Probably useful at this point of the blog to make a couple of things clear. This is not a pro or anti Brexit piece. This is also not a political blog.  I am a public servant, tax payer funded educator. The motivation to comment about what we are potentially losing in education and from the experience of young people as the UK moves forward to whatever future it has in the 2020s is far more important than any of these things. I have made the point over the last three years in my blog that too often debates are presented in a false binary zero sum way and from an educational and critical thinking point of view this is not how dialogue develops and we live in a World where people seem far too concerned about being disagreeable than actually just disagreeing. It is actually dreadful to witness so many of the “debates” around key issues that will impact their lives conducted often in such narrow, nasty and violent terms. Hardly a shining example for young people.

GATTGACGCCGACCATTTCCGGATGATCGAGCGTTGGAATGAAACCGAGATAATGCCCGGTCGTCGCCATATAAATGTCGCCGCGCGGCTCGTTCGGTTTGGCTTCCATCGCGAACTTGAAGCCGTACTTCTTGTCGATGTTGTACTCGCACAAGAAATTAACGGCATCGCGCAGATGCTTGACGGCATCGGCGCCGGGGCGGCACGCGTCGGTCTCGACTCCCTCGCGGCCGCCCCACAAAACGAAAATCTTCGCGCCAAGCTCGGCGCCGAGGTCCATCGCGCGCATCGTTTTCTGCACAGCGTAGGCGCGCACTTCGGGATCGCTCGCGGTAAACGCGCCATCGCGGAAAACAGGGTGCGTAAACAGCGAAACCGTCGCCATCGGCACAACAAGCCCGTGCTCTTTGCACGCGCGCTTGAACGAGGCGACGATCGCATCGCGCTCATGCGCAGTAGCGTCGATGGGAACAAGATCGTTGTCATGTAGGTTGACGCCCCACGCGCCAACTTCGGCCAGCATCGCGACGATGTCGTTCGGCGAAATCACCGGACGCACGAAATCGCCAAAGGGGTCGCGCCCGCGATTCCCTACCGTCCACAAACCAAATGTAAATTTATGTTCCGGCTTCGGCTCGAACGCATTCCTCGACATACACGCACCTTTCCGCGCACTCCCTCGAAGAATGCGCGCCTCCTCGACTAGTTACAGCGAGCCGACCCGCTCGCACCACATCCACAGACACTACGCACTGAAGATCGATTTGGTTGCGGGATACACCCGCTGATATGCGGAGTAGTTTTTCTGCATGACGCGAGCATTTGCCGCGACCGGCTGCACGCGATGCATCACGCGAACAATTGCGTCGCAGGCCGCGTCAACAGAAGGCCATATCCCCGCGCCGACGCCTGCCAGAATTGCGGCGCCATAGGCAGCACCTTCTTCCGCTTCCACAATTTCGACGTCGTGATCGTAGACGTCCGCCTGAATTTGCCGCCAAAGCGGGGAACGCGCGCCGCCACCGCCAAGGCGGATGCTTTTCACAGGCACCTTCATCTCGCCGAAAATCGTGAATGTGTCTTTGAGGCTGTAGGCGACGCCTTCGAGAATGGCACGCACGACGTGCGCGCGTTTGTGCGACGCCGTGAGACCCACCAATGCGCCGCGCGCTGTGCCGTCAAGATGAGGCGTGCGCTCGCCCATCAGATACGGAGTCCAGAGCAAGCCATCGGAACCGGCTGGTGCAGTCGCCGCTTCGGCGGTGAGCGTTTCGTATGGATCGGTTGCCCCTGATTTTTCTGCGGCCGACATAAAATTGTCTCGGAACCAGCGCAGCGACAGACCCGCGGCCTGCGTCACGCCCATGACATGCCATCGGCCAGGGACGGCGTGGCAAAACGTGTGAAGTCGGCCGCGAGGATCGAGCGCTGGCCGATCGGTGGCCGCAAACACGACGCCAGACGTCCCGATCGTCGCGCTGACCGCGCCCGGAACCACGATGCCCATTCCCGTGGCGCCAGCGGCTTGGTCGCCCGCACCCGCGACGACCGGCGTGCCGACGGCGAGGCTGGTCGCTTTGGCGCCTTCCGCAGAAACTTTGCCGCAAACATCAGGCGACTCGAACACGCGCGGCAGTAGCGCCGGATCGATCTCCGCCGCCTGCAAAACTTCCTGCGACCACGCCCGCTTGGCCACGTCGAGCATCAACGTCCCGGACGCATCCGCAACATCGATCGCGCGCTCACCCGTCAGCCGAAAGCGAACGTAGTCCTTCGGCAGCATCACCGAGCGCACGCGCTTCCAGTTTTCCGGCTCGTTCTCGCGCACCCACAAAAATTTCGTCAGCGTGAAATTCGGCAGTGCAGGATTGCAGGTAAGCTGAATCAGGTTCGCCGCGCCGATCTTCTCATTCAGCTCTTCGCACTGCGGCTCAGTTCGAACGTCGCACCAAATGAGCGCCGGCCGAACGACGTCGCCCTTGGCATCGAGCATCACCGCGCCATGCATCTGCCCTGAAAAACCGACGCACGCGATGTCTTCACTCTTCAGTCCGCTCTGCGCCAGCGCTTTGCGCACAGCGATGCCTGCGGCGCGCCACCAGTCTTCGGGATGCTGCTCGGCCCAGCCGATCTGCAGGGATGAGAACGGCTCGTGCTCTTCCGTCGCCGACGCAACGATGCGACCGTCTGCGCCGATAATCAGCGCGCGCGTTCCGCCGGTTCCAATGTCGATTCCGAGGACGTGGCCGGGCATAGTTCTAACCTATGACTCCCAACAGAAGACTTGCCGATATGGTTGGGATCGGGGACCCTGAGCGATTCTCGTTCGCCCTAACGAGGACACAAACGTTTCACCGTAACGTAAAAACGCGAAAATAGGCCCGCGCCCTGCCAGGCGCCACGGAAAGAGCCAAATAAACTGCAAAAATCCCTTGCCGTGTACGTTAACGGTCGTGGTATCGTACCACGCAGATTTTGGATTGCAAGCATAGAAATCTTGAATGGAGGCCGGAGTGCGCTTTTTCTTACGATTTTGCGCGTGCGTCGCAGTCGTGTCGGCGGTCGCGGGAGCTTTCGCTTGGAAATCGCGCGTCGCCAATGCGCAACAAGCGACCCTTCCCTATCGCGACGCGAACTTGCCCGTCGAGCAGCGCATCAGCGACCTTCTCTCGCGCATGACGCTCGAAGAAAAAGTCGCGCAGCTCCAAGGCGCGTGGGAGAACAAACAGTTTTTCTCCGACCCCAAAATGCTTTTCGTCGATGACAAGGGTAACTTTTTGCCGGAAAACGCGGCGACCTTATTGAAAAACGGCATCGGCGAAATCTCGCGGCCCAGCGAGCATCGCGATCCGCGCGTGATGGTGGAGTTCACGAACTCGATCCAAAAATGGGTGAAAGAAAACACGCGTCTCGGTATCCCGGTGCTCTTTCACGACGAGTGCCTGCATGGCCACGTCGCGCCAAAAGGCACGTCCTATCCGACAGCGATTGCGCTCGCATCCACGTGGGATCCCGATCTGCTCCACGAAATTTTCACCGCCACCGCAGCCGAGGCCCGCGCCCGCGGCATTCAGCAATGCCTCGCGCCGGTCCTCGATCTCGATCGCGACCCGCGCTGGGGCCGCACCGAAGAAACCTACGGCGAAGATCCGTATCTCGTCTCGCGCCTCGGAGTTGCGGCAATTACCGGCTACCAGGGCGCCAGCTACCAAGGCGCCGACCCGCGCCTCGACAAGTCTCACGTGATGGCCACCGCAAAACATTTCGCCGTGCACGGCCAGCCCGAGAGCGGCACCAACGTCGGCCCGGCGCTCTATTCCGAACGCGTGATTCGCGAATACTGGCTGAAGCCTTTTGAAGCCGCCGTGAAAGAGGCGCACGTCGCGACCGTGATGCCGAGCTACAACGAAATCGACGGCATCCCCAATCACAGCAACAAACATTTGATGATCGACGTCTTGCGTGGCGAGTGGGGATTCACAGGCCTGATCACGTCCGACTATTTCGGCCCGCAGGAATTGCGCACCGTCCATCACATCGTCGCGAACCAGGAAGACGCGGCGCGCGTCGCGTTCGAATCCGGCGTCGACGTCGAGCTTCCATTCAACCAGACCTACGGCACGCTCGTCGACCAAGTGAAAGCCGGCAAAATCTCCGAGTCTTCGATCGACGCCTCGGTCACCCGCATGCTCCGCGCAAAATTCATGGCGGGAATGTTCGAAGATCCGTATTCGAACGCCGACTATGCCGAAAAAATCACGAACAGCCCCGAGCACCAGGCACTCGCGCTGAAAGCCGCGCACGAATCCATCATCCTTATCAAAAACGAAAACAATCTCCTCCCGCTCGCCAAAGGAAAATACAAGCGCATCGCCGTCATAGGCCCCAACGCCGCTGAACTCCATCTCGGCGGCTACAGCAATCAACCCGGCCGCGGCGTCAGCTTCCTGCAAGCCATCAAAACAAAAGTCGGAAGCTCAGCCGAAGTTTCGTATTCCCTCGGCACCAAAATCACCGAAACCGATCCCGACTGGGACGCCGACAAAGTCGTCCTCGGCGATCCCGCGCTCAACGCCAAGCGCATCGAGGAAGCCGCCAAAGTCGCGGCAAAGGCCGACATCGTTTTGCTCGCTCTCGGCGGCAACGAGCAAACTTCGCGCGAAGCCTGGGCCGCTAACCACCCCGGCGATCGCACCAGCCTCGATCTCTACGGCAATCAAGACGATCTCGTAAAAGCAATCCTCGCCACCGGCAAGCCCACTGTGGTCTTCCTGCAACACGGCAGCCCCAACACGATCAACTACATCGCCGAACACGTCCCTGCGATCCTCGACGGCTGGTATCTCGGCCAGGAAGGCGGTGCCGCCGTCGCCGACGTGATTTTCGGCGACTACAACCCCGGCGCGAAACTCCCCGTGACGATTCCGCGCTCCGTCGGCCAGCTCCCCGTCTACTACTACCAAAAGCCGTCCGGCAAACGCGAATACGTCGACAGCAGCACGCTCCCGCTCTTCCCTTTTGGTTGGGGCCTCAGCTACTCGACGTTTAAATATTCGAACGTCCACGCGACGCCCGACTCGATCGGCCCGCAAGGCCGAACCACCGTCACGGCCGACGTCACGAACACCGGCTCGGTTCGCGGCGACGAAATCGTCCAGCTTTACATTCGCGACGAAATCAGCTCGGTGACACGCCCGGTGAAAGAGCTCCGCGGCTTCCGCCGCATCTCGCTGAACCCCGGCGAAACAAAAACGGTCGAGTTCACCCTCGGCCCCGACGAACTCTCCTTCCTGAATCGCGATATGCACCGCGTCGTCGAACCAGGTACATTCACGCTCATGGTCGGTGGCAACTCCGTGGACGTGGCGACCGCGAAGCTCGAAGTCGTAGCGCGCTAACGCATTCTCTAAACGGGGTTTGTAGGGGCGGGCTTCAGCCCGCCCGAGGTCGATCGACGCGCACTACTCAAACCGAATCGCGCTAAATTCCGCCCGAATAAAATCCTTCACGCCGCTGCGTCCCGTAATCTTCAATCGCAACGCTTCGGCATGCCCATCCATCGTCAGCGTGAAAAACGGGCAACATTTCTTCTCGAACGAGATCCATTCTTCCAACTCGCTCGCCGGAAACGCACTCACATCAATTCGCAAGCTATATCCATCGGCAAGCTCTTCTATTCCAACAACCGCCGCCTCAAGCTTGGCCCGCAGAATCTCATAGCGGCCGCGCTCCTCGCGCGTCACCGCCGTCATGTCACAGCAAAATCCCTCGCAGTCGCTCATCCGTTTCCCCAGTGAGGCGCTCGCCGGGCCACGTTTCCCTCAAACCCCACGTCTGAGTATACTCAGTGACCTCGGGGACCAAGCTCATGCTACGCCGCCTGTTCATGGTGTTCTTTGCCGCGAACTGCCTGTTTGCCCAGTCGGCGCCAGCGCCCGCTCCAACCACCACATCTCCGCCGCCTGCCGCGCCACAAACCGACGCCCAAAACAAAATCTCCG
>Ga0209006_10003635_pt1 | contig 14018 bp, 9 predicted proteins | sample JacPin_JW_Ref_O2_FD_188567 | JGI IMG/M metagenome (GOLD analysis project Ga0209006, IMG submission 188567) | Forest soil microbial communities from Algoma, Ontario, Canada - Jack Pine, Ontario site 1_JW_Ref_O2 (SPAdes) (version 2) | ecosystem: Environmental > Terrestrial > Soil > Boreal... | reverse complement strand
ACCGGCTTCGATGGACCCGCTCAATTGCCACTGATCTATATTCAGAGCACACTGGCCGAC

What I found encouraging in the sentiment of the HSBC ad as well as every time the Prime Minister, or anyone, or any organisation similar talks about “Global Britain” is that it reminds me that we are not, and have never been insular islands cut off from the World. In a globalised 21st century where the very imminent and real World issues ranging from climate change, to refugees, to poverty impact all countries and citizens “we are all very much part of something bigger”.  It is this sense of global perspective that we have to recapture and re-enforce in our educational ethos and culture as we approach the 2020s whatever the confines of the current political debate.  The UK will need Europe and the wider World and vice versa.  There is an almost inexhaustible list of positive contributions this wonderful lump of land in the sea has made to science, music, art, literature, technology, the international order framework and so on. Now is not the time to allow a small minority to control the debate of the outward facing country and education debate confining it to a false binary choice between two extremist points.  Back in May as I stood in the main foyer of the hotel adjoining the O2 arena in London waiting to speak to a COBIS international audience about Wyedean’s approach to education as an “outward facing school”, I noticed the old West India dock hidden amongst the skyscrapers of Canary Wharf. The history student in me thought about the global links, people, trade and influences that have been coming in and out of the British Isles and old docks like this one for so many centuries. Ironic that modern global capitalism is now juxtaposed against Victorian mercantile trade on this stretch of the Thames in East London as a natural progression.